Yes, as sure as eggs are eggs, Benioff and Weiss were kicked off the project — only a year later, too. The duo claimed that their work on "Star Wars" conflicted with a $250 million Netflix deal they had just signed, and sources told The Hollywood Reporter that Kathleen Kennedy had been irked by their decision to take on two major jobs at once. It didn't help that the new deal obliged them to remain on the sets of their Netflix productions, essentially severing them from any potential "Star Wars" project. Practically nothing is known about what Benioff and Weiss were planning at Lucasfilm, although we do know they visited George Lucas in Italy for "research."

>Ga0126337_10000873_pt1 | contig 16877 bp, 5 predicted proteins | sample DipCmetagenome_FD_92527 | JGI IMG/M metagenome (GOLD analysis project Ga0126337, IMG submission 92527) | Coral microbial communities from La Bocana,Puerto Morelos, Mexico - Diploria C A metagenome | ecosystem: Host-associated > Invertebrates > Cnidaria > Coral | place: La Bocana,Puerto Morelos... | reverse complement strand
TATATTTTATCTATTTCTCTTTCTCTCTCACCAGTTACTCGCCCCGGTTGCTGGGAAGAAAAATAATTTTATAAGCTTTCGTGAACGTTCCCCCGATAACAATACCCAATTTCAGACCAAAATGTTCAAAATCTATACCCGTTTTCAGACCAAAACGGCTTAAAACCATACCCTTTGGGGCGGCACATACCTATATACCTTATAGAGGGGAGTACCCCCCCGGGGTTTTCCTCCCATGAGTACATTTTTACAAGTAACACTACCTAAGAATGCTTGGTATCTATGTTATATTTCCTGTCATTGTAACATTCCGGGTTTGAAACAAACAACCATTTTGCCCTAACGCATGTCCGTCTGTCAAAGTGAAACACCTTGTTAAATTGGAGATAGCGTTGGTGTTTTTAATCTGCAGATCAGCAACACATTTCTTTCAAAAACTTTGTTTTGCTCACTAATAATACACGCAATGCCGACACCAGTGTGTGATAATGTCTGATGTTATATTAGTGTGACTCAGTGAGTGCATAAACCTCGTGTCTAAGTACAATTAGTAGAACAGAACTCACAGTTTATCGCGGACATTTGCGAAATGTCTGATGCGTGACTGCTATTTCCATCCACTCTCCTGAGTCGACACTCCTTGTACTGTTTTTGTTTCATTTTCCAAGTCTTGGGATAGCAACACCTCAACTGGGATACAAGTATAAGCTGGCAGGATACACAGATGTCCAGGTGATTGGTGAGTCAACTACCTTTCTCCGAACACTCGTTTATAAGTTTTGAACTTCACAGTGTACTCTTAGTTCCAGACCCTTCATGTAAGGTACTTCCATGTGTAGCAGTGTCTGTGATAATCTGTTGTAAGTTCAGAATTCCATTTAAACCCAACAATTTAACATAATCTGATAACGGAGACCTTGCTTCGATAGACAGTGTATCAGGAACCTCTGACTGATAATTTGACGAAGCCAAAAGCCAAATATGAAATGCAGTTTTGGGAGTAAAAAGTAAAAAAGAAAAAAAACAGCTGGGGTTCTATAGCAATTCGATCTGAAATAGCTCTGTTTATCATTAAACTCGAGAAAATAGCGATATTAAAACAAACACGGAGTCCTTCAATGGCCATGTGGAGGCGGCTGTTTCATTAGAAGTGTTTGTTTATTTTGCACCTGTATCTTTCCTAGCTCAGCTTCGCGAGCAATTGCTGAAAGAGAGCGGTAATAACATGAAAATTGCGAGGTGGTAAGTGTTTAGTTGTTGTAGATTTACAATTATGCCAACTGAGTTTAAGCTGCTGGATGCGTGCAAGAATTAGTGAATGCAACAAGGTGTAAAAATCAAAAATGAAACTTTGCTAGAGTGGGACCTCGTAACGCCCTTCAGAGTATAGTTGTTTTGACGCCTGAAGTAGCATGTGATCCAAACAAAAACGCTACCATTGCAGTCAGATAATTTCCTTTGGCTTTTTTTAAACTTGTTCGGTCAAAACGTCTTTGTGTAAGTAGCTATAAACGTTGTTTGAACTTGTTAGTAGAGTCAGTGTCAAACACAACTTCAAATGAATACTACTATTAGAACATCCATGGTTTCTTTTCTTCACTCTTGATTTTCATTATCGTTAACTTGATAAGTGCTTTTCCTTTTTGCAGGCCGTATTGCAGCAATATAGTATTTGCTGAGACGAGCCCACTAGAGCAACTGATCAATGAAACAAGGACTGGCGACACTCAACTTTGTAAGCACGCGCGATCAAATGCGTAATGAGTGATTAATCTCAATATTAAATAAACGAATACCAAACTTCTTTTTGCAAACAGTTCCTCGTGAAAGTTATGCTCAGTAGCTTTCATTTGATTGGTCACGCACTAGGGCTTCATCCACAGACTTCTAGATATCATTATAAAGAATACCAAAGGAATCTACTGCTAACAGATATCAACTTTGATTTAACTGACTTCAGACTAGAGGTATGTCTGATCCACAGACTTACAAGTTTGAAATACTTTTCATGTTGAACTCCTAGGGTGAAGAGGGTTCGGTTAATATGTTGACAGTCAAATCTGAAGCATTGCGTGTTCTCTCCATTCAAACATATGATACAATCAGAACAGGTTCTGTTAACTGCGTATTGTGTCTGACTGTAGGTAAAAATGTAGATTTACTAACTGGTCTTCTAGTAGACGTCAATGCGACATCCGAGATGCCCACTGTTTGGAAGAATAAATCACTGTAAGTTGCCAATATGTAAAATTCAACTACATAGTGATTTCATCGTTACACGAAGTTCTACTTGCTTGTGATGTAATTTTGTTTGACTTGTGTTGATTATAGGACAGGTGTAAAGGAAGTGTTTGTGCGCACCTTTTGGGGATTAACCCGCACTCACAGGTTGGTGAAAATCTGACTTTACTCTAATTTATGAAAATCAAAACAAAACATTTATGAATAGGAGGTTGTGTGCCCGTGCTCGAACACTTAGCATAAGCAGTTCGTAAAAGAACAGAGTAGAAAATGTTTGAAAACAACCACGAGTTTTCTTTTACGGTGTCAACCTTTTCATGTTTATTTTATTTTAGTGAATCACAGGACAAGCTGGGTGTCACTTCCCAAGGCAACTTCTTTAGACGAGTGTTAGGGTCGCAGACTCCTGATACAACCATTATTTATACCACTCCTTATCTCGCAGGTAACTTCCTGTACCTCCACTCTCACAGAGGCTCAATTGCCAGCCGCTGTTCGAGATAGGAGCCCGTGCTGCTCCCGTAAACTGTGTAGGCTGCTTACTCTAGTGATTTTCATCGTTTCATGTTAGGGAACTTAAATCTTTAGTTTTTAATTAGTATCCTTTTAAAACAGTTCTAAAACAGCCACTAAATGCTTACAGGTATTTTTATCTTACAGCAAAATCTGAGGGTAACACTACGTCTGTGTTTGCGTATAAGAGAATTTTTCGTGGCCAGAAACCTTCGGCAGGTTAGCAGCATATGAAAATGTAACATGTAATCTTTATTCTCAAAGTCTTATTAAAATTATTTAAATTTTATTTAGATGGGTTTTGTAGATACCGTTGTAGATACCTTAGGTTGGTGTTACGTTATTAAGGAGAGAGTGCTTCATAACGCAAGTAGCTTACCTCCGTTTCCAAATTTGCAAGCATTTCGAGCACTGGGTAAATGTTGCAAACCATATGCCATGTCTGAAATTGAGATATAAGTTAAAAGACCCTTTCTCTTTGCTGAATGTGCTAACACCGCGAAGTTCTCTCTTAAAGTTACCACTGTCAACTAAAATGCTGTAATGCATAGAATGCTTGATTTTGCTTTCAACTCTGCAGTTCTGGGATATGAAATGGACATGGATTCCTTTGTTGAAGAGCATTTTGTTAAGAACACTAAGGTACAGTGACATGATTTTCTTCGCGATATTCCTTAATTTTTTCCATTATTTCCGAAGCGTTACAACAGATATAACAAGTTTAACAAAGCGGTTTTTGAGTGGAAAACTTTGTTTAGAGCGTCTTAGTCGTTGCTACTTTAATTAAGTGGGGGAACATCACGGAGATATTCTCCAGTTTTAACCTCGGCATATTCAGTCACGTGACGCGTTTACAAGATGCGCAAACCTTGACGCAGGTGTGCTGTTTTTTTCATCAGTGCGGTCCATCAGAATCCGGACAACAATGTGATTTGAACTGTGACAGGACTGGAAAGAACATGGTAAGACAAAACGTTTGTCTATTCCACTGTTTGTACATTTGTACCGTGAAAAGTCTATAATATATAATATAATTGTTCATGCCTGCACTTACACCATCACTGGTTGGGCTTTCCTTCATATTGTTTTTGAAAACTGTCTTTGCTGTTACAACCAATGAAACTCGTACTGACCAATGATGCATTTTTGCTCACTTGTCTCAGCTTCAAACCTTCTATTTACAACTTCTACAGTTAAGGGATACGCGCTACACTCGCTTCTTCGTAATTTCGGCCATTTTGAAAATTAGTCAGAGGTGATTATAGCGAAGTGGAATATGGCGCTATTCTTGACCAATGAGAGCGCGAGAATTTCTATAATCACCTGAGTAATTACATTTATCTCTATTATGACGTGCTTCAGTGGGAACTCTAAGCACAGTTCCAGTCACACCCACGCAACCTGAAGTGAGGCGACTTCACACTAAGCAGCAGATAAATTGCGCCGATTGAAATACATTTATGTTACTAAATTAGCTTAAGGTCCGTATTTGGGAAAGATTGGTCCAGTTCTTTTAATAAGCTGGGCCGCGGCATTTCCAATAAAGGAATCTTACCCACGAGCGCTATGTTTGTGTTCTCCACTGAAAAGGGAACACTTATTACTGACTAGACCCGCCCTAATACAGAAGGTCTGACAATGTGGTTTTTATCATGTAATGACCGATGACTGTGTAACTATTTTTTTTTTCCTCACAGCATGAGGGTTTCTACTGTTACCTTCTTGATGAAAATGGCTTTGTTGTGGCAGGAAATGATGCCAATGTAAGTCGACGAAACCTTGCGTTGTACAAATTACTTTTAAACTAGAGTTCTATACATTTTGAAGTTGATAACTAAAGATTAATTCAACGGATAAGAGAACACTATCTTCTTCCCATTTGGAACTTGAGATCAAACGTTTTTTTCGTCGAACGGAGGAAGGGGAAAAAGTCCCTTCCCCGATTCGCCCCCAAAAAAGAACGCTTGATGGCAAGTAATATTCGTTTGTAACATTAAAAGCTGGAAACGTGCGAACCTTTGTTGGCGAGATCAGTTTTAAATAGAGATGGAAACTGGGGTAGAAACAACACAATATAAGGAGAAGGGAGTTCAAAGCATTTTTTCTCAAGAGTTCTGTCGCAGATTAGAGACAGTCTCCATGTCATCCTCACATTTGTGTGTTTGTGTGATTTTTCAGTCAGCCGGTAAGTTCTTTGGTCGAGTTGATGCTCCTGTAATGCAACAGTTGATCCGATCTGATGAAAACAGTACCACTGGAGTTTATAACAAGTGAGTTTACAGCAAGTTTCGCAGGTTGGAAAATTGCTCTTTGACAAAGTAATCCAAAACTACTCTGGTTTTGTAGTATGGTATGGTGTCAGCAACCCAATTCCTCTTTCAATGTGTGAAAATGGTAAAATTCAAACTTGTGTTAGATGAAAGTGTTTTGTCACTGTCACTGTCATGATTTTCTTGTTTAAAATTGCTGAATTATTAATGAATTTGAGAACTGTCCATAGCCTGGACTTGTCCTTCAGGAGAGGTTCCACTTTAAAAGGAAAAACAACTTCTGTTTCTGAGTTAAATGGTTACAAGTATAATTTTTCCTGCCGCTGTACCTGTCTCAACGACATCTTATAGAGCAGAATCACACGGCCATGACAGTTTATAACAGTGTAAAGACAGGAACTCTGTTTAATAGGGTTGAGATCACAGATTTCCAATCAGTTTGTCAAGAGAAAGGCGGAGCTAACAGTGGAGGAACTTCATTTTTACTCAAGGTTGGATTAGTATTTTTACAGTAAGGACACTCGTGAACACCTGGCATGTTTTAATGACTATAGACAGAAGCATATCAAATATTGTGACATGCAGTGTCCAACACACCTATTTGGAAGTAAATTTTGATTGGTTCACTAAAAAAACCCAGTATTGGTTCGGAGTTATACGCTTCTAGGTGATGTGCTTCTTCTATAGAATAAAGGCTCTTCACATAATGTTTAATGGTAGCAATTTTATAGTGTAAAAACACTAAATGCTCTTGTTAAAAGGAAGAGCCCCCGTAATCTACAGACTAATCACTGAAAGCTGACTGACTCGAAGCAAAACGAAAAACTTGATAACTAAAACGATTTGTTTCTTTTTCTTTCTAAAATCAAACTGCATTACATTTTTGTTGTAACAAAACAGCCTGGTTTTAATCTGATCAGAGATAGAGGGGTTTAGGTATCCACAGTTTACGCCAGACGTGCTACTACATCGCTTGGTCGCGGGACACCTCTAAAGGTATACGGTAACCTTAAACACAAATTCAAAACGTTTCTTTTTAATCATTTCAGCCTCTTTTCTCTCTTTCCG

This one could have gone in any direction. Benioff and Weiss' final season of "Game of Thrones" was controversial to say the least (and absolutely goddamn woeful to say the most), meaning this loss is less painful than that of, say, Phil Lord and Chris Miller. Still, Lucas' involvement is fascinating, no matter how slight it may have been, and reports that the trilogy would have taken place post-"Rise of Skywalker" should pique at least some interest. Here's hoping Lucasfilm finds more reliable stewards for this crucial era in the franchise's narrative.

Kevin Feige's project

Kevin Feige can easily be counted among the most successful producers in the history of cinema. Whatever you might think of the MCU, there's no denying that his ability to oversee an expansive shared universe is unparalleled — so maybe it's no surprise that, in 2019, he was invited to develop a standalone movie in the "Star Wars" franchise.